Cor, this is a bit special:
The English â€˜summerâ€™ finally drew to a close today, at least as far as cricket is concerned. Predictably, Glamorgan were relegated in the Pro40 playoff, where the form 2nd Division side was guaranteed the home advantage in the competitionâ€™s rules. While I use the word ‘relegated’, a more accurate description for their performance against Hampshire would probably be ‘thumped’.
As a format, Pro40 has seen quite a bit of stick in the press. As a spectator, I quite enjoyed it as a competition. Certain aspects of our domestic season are to be taken as read. Firstly, we play too much cricket. This comes from the irresolvable situation where players and officials want to play first class cricket, whereas counties want to stage as many one-dayers as possible to draw crowds. Secondly, there are days and periods that simply are not conducive to good cricket, be that due to poor weather or diverted media attention.
Pro40 was tasked with several burdens. It was given the dregs of the season to pull in crowds that were increasingly drawn away by football and frequent showers, and an uphill battle to establish itself as a format. Where I feel it succeeded is in improving dramatically on the 45-over league of last year.
While placed in a part of the season where interest in cricket usually starts to wane, scheduling was quick to ensure that most of a teamâ€™s eight matches were played on Sundays. Although questionable as an international format, day/night matches at county level ensure a higher crowd, and sensibly all mid-week games were played with later start times. The decision to drop the amount of overs to 40 is one for which I have the utmost praise. I never understood the need for 45 overs. Especially considering the increased C&G 50-over workload, an extra five overs simply provides a drag on a game struggling to maintain Twenty20â€™s excitement.
There were also very few dead rubbers. Competition for places both up and down was still hotting up until the last round of fixtures. Although the decision to place the game on the last day of the Ryder Cup weekend lacked a certain amount of sense, the decision to have a playoff added the opportunity to retain a decisive season ender. Considering the third rule of domestic cricket is there is always someone who will disagree with whatever you change, I would much rather that the last ball of the season was bowled in a match that mattered than a game played for the prestige of finishing Nowhere Special, Division 2.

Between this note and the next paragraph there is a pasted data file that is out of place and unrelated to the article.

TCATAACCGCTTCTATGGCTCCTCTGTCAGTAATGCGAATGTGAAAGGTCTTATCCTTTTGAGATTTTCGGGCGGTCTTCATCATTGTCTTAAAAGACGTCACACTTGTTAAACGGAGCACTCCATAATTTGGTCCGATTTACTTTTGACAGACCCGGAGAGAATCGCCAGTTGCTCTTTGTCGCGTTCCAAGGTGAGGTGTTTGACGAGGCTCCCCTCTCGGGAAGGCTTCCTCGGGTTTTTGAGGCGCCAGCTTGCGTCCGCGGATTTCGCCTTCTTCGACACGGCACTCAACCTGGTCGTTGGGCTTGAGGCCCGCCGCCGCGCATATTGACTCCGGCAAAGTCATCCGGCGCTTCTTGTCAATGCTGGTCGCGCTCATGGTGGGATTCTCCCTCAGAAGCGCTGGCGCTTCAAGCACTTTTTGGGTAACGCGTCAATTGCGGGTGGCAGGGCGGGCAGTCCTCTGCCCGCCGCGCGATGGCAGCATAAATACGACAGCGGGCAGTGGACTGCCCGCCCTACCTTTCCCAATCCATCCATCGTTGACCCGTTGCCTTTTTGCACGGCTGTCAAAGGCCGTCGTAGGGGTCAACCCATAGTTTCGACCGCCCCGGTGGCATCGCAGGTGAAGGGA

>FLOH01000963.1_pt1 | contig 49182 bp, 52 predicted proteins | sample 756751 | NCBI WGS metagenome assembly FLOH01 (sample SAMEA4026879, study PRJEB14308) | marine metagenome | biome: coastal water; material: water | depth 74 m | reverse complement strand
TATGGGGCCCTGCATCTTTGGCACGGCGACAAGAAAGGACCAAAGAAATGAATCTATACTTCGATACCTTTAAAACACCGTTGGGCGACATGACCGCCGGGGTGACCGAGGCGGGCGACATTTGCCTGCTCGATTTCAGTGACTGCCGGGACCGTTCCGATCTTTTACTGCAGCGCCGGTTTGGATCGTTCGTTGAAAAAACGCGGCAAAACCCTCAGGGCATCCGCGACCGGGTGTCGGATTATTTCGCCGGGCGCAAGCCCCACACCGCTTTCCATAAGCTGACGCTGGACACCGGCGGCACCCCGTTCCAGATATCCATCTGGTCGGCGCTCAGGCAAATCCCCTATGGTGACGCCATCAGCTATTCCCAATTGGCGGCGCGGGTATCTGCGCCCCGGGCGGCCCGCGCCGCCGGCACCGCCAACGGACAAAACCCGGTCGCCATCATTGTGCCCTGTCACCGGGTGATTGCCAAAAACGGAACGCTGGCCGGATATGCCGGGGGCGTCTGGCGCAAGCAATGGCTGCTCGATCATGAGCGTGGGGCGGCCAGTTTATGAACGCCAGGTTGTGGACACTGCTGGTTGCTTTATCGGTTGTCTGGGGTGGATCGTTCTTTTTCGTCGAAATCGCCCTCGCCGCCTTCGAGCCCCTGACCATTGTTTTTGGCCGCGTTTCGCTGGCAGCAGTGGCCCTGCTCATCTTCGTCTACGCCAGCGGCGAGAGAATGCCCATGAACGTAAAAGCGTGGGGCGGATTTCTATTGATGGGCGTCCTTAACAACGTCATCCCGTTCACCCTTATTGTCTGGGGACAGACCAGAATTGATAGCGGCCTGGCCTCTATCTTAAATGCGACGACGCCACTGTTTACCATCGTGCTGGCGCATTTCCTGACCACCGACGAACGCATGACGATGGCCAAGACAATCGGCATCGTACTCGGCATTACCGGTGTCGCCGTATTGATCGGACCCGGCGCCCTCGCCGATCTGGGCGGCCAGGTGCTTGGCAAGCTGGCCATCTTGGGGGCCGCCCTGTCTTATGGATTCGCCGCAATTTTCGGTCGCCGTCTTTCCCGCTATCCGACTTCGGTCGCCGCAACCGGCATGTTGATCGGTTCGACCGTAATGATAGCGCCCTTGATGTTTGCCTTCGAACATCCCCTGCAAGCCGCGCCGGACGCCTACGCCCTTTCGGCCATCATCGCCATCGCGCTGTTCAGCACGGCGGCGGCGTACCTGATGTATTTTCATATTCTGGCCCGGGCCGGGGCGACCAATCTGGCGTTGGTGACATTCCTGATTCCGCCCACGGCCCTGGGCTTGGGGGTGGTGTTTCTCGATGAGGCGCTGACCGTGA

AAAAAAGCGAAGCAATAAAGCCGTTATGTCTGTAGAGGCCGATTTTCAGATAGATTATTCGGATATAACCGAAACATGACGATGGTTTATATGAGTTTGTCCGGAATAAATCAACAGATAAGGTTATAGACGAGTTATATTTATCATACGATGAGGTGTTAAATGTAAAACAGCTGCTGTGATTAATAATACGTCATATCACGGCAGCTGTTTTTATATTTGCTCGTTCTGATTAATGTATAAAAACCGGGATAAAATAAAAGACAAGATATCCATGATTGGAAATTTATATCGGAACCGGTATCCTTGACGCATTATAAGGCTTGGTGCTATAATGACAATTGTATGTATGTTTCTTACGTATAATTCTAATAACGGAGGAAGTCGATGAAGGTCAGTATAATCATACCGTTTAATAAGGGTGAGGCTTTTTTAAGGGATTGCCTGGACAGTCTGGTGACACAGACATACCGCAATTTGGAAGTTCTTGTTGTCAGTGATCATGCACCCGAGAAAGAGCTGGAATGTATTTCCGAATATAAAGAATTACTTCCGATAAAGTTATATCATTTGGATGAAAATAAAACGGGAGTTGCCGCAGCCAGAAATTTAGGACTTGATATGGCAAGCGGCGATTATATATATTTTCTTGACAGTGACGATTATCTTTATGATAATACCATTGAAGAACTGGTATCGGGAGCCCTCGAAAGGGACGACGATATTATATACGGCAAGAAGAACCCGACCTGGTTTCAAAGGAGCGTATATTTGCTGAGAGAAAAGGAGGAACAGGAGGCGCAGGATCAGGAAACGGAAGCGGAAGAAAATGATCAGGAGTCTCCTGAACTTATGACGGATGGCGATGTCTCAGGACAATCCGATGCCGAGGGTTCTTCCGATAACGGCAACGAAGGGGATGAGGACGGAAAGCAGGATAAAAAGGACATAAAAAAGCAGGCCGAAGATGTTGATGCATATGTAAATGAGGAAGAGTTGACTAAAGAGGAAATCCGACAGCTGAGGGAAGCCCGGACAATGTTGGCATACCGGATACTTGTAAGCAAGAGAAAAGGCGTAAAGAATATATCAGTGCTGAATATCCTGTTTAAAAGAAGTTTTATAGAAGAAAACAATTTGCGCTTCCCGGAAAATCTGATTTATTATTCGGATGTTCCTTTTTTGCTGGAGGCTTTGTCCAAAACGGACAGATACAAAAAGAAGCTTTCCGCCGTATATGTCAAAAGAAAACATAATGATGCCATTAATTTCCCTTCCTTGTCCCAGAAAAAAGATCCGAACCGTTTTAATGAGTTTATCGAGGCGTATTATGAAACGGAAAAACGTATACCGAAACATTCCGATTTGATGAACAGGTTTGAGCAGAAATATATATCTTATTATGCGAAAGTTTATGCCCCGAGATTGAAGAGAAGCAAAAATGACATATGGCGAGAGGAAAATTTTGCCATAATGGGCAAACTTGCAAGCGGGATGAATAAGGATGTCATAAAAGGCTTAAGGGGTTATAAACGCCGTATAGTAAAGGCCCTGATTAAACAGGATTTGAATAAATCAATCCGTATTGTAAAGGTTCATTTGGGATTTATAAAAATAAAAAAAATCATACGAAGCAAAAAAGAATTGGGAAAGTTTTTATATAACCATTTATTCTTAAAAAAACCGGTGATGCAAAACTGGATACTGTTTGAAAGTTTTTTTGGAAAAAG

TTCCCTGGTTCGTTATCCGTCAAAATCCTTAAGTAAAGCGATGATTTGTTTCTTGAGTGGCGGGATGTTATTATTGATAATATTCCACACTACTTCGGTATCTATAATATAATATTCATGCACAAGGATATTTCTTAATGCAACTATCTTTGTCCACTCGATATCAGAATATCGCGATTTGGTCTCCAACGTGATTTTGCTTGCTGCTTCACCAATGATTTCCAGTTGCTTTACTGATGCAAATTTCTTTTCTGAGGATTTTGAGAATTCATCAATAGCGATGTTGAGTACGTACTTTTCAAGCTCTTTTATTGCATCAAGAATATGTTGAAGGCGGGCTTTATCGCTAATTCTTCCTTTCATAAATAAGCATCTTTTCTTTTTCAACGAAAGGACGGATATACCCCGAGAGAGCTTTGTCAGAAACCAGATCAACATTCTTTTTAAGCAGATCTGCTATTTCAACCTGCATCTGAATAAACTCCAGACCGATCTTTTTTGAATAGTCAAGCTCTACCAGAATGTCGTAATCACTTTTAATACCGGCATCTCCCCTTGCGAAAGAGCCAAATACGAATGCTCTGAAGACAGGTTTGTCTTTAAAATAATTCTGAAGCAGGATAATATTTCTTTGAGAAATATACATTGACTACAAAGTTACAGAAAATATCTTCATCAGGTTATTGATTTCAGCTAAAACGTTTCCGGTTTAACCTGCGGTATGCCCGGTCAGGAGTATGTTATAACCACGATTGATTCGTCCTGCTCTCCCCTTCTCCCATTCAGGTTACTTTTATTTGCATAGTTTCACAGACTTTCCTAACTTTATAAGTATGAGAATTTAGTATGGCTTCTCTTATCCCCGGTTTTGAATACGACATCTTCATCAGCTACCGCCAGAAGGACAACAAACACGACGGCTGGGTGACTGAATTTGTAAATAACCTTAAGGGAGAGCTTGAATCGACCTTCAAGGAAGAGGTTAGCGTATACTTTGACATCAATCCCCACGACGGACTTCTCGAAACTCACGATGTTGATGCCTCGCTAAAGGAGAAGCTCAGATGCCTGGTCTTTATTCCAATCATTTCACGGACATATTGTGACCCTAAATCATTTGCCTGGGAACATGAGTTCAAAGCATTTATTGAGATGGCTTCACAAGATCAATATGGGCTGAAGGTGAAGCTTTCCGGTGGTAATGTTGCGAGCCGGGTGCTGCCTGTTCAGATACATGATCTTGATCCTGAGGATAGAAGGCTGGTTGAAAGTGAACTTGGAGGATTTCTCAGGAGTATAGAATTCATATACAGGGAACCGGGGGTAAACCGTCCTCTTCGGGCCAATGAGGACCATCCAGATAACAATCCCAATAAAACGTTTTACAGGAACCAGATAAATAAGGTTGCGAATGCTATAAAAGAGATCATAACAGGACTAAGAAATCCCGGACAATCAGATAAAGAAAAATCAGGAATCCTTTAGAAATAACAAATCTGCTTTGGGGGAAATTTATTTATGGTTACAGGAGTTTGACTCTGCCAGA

It’s been a mixed birthday for Shane Warne. As far as play was concerned, Warne managed to find himself en route to hospital earlier after being hit above the grill of his helmet. Unable to be given stitches, he came out to resume his innings with his right eye almost completely obscured, and was unsurprisingly soon dispatched. Hampshire only managed to muster 131, which they will do very well to defend with their captain unable to take the field as yet.
Before the match, however, the world’s greatest leg spinner was bedecked in gown and cap to receive an honorary doctorate from Southampton Solent University for his services to cricket. Whilst Dr. Warne looked amused, he seemed to receive the accolade quite happily from the same institution to hand Master of Arts degrees to Robin Smith and David Gower.